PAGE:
In an example from Wednesday, I had an entirely different view of Russian Alena Zavarzina's finish-line celebration after she scored bronze. I loved how she lifted her board in front of a sea of Russian flags.
You can see all the other photographers there, snapping away. Was my shot better than theirs, a shot right in her face with her board raised? I don't know, but either way, there were dozens of people who got that shot and only me with mine, so that's worth something.
Not being at the finish is a gamble, for sure, and one I've lost while here. During the men's snowboard half-pipe semifinals, I hiked up the side of the pipe, hoping to get a great shot with a wide-angle lens of Taylor Gold arcing over me on a jump.
The shot that I needed, however, was at the bottom of the run, where Gold lost his feet on his last trick. He put his hands on his head in disbelief that he would not make the finals, that his Olympics was over. I was 200 yards up the course, utterly out of position.
Adding insult to injury, Taylor, who flew exactly where I was hoping he would, was out of focus in most of my frames.
We ran a photo of him on a clean jump from an earlier run, a nice shot but not "the shot."
Wednesday was not quite the same. Vic didn't give me that great moment his wife, Zavarzina, did when he crossed the finish line, saluting the crowd. But he didn't give those waiting in the photo box much either. He simply threw up a a single fist when he crossed the finish line.
"The shot" that day was of Wild and his bronze medalist wife wrapping a Russian flag around themselves and smiling at each other. I could have been in that position if I'd sat at the finish line all day, but it still wasn't a big "oops."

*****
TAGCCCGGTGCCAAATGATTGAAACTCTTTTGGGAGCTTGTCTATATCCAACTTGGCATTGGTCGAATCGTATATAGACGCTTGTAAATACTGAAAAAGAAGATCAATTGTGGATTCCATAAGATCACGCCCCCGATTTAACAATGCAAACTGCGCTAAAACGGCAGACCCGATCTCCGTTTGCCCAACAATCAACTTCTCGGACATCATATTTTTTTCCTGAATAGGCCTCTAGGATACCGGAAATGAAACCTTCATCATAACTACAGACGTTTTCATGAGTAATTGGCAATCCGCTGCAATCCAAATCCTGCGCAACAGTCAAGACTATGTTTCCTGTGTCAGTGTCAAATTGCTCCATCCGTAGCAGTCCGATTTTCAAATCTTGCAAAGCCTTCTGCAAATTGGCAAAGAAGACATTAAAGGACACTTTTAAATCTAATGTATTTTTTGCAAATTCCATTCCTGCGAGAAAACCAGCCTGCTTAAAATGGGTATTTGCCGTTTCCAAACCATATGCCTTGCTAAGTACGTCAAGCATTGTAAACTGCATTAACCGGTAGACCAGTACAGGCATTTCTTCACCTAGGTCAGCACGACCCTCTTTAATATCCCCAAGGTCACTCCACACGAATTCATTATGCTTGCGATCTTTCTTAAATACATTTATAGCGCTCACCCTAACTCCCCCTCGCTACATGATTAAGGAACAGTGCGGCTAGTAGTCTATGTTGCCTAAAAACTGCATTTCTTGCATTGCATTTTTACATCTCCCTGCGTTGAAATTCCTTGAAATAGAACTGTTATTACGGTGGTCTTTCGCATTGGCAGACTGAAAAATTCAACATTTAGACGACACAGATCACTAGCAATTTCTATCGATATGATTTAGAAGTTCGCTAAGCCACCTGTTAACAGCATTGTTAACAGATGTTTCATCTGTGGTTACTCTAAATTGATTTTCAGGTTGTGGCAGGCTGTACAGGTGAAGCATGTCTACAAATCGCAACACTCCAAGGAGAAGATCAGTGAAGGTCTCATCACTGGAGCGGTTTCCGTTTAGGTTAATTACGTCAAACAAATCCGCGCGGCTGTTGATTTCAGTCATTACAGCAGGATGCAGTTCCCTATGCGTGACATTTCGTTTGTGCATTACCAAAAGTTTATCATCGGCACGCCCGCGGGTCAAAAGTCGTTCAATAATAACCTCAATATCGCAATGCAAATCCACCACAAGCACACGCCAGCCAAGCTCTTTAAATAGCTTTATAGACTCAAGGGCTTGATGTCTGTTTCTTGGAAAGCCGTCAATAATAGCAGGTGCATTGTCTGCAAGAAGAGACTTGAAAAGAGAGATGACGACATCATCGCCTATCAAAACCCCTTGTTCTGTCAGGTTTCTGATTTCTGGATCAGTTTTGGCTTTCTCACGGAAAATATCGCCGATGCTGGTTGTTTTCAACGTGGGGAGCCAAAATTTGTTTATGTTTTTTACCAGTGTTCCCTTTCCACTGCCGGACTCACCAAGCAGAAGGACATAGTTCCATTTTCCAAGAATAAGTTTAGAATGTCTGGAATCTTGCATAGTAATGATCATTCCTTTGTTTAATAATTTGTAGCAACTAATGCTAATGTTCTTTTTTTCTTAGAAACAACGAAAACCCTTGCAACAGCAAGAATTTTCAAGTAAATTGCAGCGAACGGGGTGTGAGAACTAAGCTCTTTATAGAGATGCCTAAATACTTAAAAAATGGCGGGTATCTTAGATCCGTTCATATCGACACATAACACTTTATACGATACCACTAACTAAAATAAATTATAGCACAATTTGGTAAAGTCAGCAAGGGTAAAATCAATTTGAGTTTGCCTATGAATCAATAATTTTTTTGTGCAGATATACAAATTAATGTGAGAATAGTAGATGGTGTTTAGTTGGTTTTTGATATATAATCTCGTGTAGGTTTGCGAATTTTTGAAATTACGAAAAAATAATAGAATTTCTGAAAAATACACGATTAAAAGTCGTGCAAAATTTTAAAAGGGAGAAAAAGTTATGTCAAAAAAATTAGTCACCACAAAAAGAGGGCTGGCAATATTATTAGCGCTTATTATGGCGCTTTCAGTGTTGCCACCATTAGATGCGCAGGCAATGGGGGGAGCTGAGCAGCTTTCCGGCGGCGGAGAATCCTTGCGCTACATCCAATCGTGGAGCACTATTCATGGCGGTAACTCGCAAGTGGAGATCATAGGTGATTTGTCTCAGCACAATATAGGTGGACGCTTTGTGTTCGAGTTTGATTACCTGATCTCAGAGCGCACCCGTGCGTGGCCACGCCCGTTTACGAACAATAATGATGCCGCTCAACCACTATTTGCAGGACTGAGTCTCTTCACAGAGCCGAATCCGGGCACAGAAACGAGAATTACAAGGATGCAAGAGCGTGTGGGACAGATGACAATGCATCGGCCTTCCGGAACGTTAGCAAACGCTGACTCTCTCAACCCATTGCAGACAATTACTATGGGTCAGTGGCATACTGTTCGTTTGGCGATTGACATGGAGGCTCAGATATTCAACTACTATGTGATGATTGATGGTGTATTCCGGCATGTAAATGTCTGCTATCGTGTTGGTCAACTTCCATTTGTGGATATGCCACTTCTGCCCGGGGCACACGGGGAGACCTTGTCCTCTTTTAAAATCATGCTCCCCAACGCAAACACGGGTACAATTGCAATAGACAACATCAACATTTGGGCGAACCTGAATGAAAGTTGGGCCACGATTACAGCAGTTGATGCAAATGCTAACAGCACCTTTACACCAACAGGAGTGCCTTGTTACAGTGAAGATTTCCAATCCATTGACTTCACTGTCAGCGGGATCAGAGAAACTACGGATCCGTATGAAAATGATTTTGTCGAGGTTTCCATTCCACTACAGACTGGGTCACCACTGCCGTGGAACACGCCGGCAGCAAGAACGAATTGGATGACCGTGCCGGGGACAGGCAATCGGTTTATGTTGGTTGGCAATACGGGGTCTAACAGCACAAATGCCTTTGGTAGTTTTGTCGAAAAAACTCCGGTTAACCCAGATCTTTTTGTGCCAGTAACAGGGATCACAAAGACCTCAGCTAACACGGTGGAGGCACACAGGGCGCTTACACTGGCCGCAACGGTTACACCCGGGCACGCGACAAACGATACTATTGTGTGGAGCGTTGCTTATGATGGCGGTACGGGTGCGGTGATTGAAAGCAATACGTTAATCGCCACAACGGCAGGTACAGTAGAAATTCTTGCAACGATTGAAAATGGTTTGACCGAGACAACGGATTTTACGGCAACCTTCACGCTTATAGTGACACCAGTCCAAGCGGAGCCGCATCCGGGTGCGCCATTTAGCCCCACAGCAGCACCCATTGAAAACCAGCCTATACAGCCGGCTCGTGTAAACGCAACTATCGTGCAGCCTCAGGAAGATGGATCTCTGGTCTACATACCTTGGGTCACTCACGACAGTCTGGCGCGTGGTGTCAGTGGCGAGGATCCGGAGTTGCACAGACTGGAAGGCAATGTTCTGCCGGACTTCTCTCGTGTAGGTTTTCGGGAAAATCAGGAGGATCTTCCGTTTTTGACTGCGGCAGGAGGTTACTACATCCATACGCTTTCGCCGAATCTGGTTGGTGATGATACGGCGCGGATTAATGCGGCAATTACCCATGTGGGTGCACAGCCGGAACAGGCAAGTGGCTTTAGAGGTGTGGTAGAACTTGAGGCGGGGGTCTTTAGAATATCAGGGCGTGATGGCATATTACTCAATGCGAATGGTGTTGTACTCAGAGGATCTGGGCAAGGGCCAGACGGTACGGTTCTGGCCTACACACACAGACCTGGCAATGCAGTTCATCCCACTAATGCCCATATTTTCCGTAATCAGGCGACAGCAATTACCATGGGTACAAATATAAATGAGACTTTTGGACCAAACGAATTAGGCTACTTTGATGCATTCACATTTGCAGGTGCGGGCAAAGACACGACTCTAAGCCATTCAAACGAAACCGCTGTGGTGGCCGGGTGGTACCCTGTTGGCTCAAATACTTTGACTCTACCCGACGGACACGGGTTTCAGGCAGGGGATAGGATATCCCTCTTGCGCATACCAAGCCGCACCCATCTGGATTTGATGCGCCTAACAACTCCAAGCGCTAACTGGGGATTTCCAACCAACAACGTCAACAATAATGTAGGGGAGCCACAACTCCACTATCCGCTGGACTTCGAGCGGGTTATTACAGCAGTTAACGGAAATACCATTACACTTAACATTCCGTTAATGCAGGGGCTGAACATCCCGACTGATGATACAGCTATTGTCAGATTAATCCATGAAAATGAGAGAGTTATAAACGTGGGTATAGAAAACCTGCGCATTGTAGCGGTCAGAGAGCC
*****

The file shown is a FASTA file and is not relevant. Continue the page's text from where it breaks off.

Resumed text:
The husband-wife storyline was big for most of the writers, but there's no real connection between Zavarzina and Steamboat, and Luke Graham went a different direction.
He wrote about the friendship between Wild and Steamboat Springs rider Justin Reiter. I never saw those two together Wednesday, so while one would have been perfect, I didn’t “miss” it.
Sometimes the gamble pays off.
It paid off Thursday at the Nordic combined team competition, no question.
Like everywhere else, the premier position at Nordic combined is right at the finish line, where the jumpers skid to a stop directly in front of you, and the cross-country skiers rush toward and cross the finish line directly in front of you.
There are other options. You can stand at the bottom of the jump, or, as I did for the final two events, climb the jump hill — 400 brutal steps that get you closer to the jumpers in the air and can offer a cool shot of them flying above the stadium.
On Thursday, I got a shot from up there that I loved, tight on Billy Demong, who was wearing reflective goggles that showed the entire stadium.
As for the ski racing, you could set up in the stands looking down at the finish line, a similar vantage point to those precious few spots looking straight at it, albeit from a higher angle. You could set up beside the finish line, and there are two spots out on the course, though they offer no guarantee of making it back for the finish.